• May 9, 2011 at 9:04 pm

      I’d benefit from that! If a book is compelling enough, I’ll occasionally stretch out a walk till there’s very little natural light left in the sky. A special helmet (preferably of the invisible variety) would be a nice light supplement for the evenings where I’ve wandered a little too far from home to read the whole way back by natural light.

      The more I type, the more all of this sounds like A Problem. Heh.

  8. May 9, 2011 at 4:34 pm

    i do that too, but not in public. if i walked more around my neighborhood i’d probably start. i treadmill-ipad =)

    • May 9, 2011 at 9:07 pm

      “Treadmill-ipad” made me chuckle; right now, Ba.D.’s life is “[everything]-ipad”–I only wish I were kidding! The good news about that is it makes me feel a little better about my laptop time. 0:)

      The plan when he got the iPad was that I’d be able to use it for Hulu and such. Possibly a little reading. Then he got it and it was twue wuv. Heh.

      So it’s me and the print books, crusin’ around with my dog! The good thing about that is it’s a connection to younger me, which is kinda nice despite the fact I was heinous back then!

      • May 10, 2011 at 3:15 pm

        I don’t like reading on screens that much. Good ol’ print ooks for me!

  9. May 9, 2011 at 8:45 pm

    i catch myself doing that all the time too! then i remember how a girl in the same grade as me in middle school fell down the stairs and broke her leg because she was reading and walking at the same time…she still does it as a senior in high school. It can be quite a timesave though lol

    • May 9, 2011 at 9:10 pm

      Yikes! (Talk about being committed, though!) My siblings were the only folks around me who did the readwalking thing, and we never had anything more than an occasional bump or bruise to show for it. I might have reconsidered if we’d seen broken anything as a result!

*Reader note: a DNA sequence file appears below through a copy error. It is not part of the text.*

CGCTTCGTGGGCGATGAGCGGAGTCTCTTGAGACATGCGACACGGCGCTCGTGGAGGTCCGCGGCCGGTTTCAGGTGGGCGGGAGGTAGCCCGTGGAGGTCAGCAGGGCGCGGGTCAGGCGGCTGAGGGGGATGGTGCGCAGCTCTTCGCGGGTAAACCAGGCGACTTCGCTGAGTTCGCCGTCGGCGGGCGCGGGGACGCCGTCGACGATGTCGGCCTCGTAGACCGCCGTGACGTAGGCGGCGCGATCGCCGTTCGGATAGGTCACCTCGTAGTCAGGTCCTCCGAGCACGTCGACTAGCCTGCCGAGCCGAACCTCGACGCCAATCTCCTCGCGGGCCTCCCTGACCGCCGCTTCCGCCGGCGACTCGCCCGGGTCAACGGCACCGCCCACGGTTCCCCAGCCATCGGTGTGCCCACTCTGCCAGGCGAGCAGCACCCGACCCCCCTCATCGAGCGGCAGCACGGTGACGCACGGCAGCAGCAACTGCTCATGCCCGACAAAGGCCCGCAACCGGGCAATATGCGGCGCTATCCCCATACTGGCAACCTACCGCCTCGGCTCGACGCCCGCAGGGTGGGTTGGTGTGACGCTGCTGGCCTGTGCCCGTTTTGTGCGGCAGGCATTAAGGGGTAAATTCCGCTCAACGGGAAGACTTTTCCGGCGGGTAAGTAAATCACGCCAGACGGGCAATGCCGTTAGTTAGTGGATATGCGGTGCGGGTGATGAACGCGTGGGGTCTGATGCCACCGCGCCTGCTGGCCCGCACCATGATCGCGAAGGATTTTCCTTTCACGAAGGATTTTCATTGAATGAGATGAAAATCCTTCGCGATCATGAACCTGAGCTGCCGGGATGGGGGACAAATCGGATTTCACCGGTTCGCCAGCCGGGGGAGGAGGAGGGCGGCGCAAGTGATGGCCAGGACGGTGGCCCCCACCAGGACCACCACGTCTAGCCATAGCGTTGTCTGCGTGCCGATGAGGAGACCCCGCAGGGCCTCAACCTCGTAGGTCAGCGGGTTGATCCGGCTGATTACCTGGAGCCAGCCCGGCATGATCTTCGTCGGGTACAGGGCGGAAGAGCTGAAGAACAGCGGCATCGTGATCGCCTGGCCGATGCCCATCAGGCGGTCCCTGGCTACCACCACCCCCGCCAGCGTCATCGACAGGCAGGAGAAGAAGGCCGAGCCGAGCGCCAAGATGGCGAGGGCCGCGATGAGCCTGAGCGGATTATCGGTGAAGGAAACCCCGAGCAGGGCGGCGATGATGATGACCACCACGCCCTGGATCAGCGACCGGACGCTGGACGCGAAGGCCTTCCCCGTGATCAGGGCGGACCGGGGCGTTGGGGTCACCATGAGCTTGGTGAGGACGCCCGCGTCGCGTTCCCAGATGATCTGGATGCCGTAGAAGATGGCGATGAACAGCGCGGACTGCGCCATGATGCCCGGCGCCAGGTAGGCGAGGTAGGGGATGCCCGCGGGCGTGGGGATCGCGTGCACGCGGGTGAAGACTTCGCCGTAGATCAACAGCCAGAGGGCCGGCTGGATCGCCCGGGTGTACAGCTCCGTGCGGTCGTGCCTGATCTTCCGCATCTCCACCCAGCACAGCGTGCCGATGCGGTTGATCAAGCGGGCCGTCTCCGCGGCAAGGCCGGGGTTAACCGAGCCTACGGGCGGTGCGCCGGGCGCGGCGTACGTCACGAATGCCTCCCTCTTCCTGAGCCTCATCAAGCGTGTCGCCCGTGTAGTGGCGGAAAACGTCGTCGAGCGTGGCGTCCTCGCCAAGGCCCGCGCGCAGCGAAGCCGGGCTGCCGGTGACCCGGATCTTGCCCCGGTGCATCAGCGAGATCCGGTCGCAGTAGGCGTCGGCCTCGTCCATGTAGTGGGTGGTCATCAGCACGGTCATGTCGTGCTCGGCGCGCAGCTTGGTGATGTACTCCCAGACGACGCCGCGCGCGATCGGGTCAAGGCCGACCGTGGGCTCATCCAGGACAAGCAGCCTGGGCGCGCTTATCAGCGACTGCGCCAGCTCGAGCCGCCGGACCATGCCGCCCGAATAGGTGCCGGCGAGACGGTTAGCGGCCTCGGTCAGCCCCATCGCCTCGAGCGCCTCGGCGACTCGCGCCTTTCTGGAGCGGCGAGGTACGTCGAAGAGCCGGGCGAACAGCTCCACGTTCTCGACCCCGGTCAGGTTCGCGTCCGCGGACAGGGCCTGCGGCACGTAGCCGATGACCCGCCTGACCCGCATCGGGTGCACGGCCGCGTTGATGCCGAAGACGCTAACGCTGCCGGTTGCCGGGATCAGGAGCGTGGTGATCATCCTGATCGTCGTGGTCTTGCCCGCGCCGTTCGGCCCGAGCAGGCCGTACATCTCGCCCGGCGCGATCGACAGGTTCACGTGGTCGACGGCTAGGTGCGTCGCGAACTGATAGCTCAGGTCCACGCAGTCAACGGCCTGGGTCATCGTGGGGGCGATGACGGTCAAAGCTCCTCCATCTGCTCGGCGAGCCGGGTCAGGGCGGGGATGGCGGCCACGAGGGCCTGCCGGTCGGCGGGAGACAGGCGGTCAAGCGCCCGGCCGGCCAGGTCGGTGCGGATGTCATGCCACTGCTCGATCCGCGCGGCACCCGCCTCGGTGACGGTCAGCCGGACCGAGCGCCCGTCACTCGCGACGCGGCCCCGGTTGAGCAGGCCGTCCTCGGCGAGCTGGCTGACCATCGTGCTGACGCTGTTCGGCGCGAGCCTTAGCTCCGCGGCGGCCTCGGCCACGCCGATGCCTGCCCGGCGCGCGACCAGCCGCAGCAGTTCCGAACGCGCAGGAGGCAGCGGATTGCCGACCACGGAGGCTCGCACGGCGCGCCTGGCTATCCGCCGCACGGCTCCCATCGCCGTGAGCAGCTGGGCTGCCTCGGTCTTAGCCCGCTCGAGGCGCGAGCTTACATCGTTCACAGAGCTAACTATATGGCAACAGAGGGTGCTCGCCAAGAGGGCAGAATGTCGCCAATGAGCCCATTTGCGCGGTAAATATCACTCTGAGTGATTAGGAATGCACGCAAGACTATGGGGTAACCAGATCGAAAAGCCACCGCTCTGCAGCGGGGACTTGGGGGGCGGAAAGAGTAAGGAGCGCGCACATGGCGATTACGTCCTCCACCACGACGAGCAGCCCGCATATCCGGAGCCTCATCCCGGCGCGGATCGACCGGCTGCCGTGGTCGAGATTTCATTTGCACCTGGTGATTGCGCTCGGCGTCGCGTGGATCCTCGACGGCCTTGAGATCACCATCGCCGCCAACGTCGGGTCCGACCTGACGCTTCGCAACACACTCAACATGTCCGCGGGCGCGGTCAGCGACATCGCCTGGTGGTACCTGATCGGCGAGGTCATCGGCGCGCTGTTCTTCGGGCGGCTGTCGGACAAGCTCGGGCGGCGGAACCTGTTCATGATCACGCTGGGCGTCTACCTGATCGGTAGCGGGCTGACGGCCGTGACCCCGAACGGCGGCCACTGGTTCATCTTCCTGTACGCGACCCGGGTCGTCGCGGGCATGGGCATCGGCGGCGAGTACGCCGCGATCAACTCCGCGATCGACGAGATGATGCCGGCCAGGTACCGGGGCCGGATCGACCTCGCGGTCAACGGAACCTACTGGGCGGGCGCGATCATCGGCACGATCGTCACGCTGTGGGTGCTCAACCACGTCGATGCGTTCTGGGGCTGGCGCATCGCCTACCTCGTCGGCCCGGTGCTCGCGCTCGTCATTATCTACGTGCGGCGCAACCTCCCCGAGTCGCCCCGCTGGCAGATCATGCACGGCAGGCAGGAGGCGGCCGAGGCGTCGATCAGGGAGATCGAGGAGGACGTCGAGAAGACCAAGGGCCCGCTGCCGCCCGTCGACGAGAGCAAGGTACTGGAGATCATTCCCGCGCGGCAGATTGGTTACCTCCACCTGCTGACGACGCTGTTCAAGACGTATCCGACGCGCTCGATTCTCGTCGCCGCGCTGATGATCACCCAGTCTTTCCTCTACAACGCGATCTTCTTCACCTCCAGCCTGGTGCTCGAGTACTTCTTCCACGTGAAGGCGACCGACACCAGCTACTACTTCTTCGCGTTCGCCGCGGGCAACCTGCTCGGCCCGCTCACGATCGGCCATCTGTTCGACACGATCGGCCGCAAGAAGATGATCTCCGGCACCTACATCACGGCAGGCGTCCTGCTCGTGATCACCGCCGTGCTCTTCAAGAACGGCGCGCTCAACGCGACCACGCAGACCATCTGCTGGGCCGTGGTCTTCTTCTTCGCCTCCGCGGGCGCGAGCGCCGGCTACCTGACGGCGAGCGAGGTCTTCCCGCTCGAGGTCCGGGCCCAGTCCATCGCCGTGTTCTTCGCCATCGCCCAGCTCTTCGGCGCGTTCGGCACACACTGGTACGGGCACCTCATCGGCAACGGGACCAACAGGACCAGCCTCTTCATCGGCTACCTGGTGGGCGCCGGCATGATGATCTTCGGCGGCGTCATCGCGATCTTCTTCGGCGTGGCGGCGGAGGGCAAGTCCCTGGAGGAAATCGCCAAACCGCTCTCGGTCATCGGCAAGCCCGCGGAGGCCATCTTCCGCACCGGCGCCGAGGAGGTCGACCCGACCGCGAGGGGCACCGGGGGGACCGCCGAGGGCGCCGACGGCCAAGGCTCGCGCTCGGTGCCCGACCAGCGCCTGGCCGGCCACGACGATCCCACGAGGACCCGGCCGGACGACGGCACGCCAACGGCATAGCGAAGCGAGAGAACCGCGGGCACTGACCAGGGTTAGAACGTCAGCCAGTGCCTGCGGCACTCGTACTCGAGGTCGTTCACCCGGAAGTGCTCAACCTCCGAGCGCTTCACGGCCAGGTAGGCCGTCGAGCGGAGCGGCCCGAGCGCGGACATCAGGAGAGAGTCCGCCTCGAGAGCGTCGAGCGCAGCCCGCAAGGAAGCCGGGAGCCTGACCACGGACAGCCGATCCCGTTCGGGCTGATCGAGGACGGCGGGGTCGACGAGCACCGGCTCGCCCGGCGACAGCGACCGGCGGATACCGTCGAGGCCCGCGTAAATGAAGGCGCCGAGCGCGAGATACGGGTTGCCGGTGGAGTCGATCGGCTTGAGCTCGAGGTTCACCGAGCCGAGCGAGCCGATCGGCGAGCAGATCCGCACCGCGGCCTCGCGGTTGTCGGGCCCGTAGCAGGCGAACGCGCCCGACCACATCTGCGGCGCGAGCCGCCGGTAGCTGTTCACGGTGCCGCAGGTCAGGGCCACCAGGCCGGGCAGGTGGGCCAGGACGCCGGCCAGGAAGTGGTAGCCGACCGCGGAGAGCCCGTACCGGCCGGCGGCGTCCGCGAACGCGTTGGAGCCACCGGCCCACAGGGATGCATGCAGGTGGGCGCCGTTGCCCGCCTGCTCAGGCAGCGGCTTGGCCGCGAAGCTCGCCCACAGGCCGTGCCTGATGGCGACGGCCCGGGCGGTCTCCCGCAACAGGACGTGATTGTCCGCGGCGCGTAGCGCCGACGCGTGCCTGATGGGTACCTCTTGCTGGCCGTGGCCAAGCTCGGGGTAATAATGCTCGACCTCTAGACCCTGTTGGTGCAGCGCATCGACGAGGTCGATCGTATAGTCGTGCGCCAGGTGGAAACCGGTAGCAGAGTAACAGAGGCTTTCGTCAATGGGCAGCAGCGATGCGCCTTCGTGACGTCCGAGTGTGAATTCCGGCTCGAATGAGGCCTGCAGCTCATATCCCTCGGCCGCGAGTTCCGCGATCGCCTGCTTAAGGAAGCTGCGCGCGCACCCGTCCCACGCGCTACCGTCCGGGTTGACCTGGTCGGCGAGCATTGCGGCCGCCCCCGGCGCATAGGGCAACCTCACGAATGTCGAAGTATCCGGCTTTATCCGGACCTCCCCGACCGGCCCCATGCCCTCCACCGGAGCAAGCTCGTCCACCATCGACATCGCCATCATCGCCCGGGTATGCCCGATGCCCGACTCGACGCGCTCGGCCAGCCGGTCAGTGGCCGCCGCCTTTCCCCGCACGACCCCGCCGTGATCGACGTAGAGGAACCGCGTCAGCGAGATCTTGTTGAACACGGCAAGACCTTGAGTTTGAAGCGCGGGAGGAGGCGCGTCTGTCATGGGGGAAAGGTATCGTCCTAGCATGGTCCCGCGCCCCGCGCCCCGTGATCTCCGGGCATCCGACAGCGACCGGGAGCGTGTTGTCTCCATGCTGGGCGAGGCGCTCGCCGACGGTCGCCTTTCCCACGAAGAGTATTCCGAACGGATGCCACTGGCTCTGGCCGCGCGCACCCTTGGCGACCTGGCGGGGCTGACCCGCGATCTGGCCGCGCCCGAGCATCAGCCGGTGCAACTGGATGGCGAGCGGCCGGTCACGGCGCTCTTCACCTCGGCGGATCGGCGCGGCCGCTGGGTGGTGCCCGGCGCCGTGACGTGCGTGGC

It is a huge timesave. During finals weeks in law school, I remember cruising back and forth between the main library and law library with my nose in books. Those extra minutes each way helped me get hours of extra studying in!

  10. May 10, 2011 at 5:50 am

    I’m a readwalker–but only in my house and around my yard! I’m too much of klutz to attempt to venture farther than that. My house is dangerous enough as it is–steep stairs to fall down, toys to trip over, tree roots and rocks to stumble upon… I’ll never quit, though. It’s definitely about maximizing time for me. I also read when I eat, when I brush my teeth, as I cook, as I blow dry my hair… If reading is possible in any given situation, I do it!

    • May 10, 2011 at 1:25 pm

      That’s how it is around here, as well! It sounds like I’m not quite as dedicated as you, but if a book’s really good, I’ll read it through every possible task. (I was going to phrase that another way, but it ended up coming out not quite as intended. *cough*)

  11. May 10, 2011 at 6:15 am

    Hi Deborah –

    Hahaha…love the humor tossed in there and love the post. I have tried to read while strutting on a treadmill. I cannot keep my eyes focused on the lines of the magazine. I’m not sure if I’m just dorky or lacking in coordination, but lots of other people are doing it and doing it well I assume.

    I see the same people at the gym reading while doing the elliptical, stationary bike, and treadmill. Another observation of mine is that most are female and moms. More amazing is that some are so talented that they can take a phone call and if you notice, although their reading slows down, they still flip a page while talking and moving. They really are reading too.